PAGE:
Testimony of Michael Anderson
Chief of Driver Services
Texas Department of Public Safety
AAMVA Driver Licensing & Control Committee
on behalf of the
American Association of Motor Vehicle Administrators
Subcommittee on Immigration and Claims
Committee on the Judiciary
U.S. House of Representatives
July 22, 1999
Good Morning Mr. Chairman. My name is Michael Anderson. I serve as Chief of Driver Services for the Texas Department of Public Safety and as International Chairman of the Driver Licensing and Control Committee of the American Association of Motor Vehicle Administrators (AAMVA).
AAMVA is an international association whose members are the chief motor vehicle and law enforcement administrators in the United States and Canada. We are responsible for administering the laws covering the motor vehicle and its use throughout North America. We are at the forefront of many national highway and traffic safety issues that affect our country today, including identification and document fraud.
AAMVA is no stranger to the identification and fraudulent document issues that are prevalent throughout North America today. The use of fraudulent documents results in enormous economic loses in the United States and Canada through bank, employment, welfare and retail fraud--even drug smuggling and money laundering. However, the use of fraudulently obtained identification also is directly related to losses in human life on our highways.
Obtaining a driver's license through fraudulent means, allows an individual to continue to drive in many instances when she or he should not be on the road, thus circumventing the system. Persons who fraudulently apply for or who possess a fictitious driver's license or identification card often use the document to illegally purchase alcohol and firearms, make illegal welfare applications, drive while suspended or revoked or pursue a variety of other unlawful acts. Economically, the use of fraudulently obtained drivers' licenses or illegal identification cards is estimated to cost society tens of billions of dollars per year.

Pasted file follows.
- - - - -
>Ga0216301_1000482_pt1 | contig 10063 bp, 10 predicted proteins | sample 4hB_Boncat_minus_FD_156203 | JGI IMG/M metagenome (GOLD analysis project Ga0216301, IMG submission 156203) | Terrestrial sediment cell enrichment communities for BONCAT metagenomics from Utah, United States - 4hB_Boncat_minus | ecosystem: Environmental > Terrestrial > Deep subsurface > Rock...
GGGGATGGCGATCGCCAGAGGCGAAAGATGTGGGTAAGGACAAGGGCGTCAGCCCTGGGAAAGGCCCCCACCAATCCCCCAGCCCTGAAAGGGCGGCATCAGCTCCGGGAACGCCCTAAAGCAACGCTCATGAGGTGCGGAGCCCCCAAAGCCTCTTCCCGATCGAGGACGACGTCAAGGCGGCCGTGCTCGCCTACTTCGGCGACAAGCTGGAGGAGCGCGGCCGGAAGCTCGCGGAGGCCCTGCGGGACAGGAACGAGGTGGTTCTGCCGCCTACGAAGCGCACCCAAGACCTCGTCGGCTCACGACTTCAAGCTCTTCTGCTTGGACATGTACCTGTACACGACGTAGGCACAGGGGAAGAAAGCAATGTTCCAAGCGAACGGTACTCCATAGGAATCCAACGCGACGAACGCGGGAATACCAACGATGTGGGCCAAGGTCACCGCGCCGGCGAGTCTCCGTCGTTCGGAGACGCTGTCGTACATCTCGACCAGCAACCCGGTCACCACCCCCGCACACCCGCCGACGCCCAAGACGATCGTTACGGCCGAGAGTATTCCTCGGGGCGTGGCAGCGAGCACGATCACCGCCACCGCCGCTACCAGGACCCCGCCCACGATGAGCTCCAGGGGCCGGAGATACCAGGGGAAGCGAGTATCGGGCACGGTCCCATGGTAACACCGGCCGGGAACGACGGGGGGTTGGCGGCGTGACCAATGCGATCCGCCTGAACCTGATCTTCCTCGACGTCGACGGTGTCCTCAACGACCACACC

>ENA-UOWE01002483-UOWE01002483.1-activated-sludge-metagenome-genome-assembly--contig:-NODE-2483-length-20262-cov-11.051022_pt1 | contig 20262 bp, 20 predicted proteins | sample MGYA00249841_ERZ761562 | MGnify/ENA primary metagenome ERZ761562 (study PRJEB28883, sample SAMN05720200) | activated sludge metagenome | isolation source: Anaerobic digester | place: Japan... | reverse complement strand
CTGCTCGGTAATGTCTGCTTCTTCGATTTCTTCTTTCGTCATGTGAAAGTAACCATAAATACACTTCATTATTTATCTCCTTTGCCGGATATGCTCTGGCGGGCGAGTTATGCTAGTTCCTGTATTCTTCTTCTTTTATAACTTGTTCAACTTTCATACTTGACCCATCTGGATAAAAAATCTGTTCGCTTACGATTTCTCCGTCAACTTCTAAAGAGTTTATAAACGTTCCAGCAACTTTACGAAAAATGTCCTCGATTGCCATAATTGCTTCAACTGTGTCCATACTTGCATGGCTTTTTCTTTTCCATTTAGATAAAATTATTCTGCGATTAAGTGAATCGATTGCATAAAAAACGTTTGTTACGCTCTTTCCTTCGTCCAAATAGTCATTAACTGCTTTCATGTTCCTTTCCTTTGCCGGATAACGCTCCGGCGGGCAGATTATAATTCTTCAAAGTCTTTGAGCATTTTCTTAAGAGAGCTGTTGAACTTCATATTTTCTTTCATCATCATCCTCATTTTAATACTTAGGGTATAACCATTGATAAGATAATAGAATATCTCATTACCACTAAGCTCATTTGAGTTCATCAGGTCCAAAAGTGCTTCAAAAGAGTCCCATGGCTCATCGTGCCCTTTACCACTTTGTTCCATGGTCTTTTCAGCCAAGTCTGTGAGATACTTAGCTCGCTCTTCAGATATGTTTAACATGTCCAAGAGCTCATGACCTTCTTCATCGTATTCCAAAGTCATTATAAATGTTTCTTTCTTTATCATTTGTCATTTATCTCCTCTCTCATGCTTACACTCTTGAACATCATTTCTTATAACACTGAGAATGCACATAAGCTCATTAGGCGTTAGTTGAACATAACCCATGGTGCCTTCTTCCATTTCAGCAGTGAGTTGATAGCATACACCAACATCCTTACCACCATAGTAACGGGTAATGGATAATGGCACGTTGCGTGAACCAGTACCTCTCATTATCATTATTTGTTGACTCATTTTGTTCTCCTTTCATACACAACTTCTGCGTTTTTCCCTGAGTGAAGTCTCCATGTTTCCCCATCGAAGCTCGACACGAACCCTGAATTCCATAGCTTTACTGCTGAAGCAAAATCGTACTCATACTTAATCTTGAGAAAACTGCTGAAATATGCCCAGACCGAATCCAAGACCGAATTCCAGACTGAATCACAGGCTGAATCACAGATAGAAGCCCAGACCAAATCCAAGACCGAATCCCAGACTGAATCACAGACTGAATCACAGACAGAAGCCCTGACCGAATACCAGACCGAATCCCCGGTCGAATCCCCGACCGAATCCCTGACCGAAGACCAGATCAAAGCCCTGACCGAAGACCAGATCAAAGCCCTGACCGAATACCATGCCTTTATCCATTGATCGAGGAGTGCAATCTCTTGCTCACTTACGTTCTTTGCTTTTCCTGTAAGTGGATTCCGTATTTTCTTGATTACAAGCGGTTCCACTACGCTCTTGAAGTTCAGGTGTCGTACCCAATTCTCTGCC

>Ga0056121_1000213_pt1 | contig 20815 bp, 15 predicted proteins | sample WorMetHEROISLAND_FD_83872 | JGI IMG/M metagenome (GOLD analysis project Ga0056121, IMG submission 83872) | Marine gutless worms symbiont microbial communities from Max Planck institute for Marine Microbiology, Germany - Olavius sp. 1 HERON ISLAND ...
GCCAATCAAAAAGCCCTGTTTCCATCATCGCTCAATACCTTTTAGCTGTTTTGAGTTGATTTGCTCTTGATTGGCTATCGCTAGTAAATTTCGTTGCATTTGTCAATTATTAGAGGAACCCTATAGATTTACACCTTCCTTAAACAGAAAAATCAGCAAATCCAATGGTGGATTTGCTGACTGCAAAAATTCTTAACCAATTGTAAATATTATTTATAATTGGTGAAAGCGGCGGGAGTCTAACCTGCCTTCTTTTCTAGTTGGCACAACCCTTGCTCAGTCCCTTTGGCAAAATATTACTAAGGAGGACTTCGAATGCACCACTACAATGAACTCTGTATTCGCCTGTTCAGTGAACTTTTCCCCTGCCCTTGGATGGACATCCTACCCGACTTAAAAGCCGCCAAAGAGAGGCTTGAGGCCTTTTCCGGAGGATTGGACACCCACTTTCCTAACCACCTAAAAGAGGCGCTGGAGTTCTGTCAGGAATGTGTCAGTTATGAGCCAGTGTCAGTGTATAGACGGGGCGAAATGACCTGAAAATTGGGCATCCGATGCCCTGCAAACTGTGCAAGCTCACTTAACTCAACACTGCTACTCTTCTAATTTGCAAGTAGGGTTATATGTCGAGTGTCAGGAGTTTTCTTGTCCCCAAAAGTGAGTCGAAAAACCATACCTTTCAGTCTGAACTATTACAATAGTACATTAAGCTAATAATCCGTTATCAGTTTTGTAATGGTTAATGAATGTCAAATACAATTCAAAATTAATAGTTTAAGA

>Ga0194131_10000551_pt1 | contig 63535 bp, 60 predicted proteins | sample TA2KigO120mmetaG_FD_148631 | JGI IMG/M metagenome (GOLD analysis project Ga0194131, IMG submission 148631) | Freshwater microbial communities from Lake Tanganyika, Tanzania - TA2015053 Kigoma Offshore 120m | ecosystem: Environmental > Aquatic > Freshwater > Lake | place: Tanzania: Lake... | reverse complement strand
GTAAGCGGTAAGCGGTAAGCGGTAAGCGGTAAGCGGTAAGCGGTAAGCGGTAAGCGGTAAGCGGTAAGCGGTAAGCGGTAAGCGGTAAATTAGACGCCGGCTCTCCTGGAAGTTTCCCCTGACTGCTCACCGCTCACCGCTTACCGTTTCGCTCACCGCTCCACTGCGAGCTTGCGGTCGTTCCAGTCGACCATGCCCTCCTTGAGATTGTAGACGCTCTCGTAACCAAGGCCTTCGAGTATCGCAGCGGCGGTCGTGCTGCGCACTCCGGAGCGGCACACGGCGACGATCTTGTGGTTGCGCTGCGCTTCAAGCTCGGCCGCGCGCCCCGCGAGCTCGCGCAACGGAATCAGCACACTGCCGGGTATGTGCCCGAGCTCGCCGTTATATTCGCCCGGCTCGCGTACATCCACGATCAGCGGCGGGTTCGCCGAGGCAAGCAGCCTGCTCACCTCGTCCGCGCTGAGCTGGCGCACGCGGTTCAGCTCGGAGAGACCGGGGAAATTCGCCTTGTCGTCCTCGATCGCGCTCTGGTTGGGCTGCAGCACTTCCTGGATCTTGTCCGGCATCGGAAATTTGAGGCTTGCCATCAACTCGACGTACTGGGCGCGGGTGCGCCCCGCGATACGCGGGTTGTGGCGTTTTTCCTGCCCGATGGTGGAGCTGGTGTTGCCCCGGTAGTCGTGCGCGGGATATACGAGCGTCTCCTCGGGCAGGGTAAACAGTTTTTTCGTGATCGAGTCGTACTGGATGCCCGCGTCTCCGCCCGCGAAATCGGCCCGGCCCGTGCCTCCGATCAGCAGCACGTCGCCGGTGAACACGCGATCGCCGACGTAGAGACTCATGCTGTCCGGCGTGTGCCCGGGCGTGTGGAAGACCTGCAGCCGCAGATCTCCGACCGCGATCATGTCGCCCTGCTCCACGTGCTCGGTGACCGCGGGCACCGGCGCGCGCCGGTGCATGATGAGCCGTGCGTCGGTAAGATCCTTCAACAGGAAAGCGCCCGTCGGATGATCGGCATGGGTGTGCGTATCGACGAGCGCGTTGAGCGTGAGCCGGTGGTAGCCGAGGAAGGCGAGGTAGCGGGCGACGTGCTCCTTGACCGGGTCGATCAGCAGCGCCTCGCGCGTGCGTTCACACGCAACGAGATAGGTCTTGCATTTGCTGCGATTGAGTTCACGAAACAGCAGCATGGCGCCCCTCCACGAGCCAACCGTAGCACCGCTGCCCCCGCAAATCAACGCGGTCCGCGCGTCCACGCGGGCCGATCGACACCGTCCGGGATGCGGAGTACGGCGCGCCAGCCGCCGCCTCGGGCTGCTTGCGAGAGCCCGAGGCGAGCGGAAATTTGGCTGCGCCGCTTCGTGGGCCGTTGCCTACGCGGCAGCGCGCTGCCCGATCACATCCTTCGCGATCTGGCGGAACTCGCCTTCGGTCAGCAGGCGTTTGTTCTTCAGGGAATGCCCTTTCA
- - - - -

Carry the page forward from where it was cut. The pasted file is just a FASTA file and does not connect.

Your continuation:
In this age of "uniformity" within our Association, the Driver Licensing and Control Committee is striving to develop uniform guidelines across the entire spectrum of driving licensing activities: from identification, to testing, to screening and evaluation, to driver improvement. The foundation for work on identification standards relates directly to our desire:
To enhance and promote the one-license, one driver control record concept,
To protect jurisdictions from increasing emphasis on the legal obligations to detect and deny the issuance of fraudulent licenses, and
To provide customers, individuals, businesses and government with products that achieve the quality levels currently expected, but not uniformly justified, by present security and control measures.
The driver's license is universally accepted to verify a person's identity. Virtually everyone considers the driver's license as a legal and authentic document. If a person presents a driver's license or ID card which indicates his name is Joe Smith with a date of birth of July 19, 1950, the clerk at the grocery store, the person selling a hunting or fishing permit, the law enforcement officer making a traffic stop, the employer reviewing a job application, or the person approving a gun permit, holds that document to be legal and trusts the information therein to be correct.
The check approval, job offer or traffic ticket is made based on the fact that the person believes the license or ID card holder to be the person identified on the face of the document. To that end, it is the responsibility of the licensing agency to ensure the document is issued to an applicant who first submits documentation which satisfactorily verifies his or her identity. The agency should follow strict guidelines in reviewing identification documents to ensure authenticity. We believe severe penalties should be in place for any individual who presents false or fraudulent documentation or who misrepresents him or herself in an application for a driver's license or ID card.